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Nat Ecol Evol. 2018 Sep;2(9):1479-1491. doi: 10.1038/s41559-018-0611-6. Epub 2018 Aug 6.

Red fox genome assembly identifies genomic regions associated with tame and aggressive behaviours.

Author information

1
Animal Sciences Department, College of ACES, University of Illinois at Urbana, Champaign, IL, USA. avk@illinois.edu.
2
Animal Sciences Department, College of ACES, University of Illinois at Urbana, Champaign, IL, USA.
3
China National Genebank, BGI -Shenzhen, Shenzhen, China.
4
Institute of Cytology and Genetics of the Siberian Branch of the Russian Academy of Sciences, Novosibirsk, Russia.
5
Institute of Molecular and Cellular Biology of the Siberian Branch of the Russian Academy of Sciences, Novosibirsk, Russia.
6
State Key Laboratory of Genetic Resources and Evolution, Kunming Institute of Zoology, Chinese Academy of Sciences, Kunming, China.
7
Smithsonian Conservation Biology Institute, National Zoological Park, Washington DC, USA.
8
Theodosius Dobzhansky Center for Genome Bioinformatics, Saint Petersburg State University, Saint Petersburg, Russia.
9
The Broad Institute of MIT and Harvard, Cambridge, MA, USA.
10
Novosibirsk State University, Novosibirsk, Russia.
11
Guy Harvey Oceanographic Center, Halmos College of Natural Sciences and Oceanography, Nova Southeastern University, Fort Lauderdale, FL, USA.
12
Department of Molecular Biology and Genetics, Cornell University, Ithaca, NY, USA.
13
Department of Pathobiology, Auburn University, Auburn, AL, USA.
14
Baker Institute for Animal Health, Cornell University, College of Veterinary Medicine, Ithaca, NY, USA.
15
China National Genebank, BGI -Shenzhen, Shenzhen, China. guojie.zhang@bio.ku.dk.
16
State Key Laboratory of Genetic Resources and Evolution, Kunming Institute of Zoology, Chinese Academy of Sciences, Kunming, China. guojie.zhang@bio.ku.dk.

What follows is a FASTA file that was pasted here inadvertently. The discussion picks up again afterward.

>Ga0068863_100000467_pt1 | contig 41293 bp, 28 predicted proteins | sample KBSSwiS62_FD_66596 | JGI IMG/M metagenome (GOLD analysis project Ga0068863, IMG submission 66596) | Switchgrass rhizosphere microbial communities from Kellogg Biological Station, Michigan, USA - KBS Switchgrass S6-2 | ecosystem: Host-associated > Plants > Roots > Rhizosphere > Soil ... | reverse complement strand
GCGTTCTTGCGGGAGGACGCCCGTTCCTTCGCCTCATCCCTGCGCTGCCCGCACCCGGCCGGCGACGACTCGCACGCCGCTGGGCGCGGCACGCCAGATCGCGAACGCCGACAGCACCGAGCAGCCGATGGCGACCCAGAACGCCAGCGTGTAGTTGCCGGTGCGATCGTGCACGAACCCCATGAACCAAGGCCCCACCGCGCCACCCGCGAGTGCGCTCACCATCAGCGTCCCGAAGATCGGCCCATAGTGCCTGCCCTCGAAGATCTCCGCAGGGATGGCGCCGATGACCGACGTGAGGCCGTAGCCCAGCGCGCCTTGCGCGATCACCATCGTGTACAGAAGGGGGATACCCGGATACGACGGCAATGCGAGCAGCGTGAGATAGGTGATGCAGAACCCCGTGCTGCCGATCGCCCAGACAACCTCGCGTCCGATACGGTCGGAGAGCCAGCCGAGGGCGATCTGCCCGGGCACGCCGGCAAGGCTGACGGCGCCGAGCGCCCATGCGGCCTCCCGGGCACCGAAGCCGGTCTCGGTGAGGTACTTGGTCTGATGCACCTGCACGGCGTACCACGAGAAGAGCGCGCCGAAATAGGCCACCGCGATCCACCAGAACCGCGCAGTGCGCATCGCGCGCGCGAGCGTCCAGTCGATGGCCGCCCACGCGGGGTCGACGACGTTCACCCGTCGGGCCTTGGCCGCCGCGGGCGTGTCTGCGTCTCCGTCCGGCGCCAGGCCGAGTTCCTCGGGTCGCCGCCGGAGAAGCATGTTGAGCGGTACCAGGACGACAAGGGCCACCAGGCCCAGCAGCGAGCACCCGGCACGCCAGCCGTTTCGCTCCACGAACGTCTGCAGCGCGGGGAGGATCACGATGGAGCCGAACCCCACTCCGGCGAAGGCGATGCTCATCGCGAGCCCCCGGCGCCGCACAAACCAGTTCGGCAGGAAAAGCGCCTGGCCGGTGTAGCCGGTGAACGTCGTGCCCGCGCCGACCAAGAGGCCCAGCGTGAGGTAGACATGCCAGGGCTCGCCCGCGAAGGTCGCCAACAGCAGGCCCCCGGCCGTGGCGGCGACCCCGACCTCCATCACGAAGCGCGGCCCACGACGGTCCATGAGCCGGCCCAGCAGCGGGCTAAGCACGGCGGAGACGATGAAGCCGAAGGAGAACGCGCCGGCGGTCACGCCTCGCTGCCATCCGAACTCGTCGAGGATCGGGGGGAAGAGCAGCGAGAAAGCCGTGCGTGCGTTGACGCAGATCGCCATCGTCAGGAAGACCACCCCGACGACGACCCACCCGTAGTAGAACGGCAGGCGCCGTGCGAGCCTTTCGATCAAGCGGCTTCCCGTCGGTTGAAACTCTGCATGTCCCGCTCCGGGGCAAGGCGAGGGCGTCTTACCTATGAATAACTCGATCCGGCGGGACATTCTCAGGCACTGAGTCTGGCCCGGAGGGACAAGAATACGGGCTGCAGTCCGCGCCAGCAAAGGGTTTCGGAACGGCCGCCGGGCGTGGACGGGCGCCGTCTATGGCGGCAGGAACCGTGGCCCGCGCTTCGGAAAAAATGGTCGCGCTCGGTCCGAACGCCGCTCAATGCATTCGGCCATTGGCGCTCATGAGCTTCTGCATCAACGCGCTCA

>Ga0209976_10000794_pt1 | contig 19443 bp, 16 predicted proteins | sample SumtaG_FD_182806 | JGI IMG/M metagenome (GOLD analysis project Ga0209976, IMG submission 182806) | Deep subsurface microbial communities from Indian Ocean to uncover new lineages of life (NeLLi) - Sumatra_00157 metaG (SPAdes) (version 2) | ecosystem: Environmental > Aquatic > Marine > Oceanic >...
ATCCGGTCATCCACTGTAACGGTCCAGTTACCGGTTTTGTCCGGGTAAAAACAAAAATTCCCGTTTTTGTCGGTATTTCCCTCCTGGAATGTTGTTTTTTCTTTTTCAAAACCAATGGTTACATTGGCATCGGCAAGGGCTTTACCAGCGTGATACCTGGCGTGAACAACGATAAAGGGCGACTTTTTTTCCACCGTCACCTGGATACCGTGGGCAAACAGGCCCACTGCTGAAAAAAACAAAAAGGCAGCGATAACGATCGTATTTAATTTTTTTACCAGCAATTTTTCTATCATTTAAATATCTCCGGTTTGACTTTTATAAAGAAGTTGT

17
Section for Ecology and Evolution, Department of Biology, University of Copenhagen, Copenhagen, Denmark. guojie.zhang@bio.ku.dk.

Abstract

Strains of red fox (Vulpes vulpes) with markedly different behavioural phenotypes have been developed in the famous long-term selective breeding programme known as the Russian farm-fox experiment. Here we sequenced and assembled the red fox genome and re-sequenced a subset of foxes from the tame, aggressive and conventional farm-bred populations to identify genomic regions associated with the response to selection for behaviour. Analysis of the re-sequenced genomes identified 103 regions with either significantly decreased heterozygosity in one of the three populations or increased divergence between the populations. A strong positional candidate gene for tame behaviour was highlighted: SorCS1, which encodes the main trafficking protein for AMPA glutamate receptors and neurexins and suggests a role for synaptic plasticity in fox domestication. Other regions identified as likely to have been under selection in foxes include genes implicated in human neurological disorders, mouse behaviour and dog domestication. The fox represents a powerful model for the genetic analysis of affiliative and aggressive behaviours that can benefit genetic studies of behaviour in dogs and other mammals, including humans.

PMID:
30082739
DOI:
10.1038/s41559-018-0611-6
[Indexed for MEDLINE]

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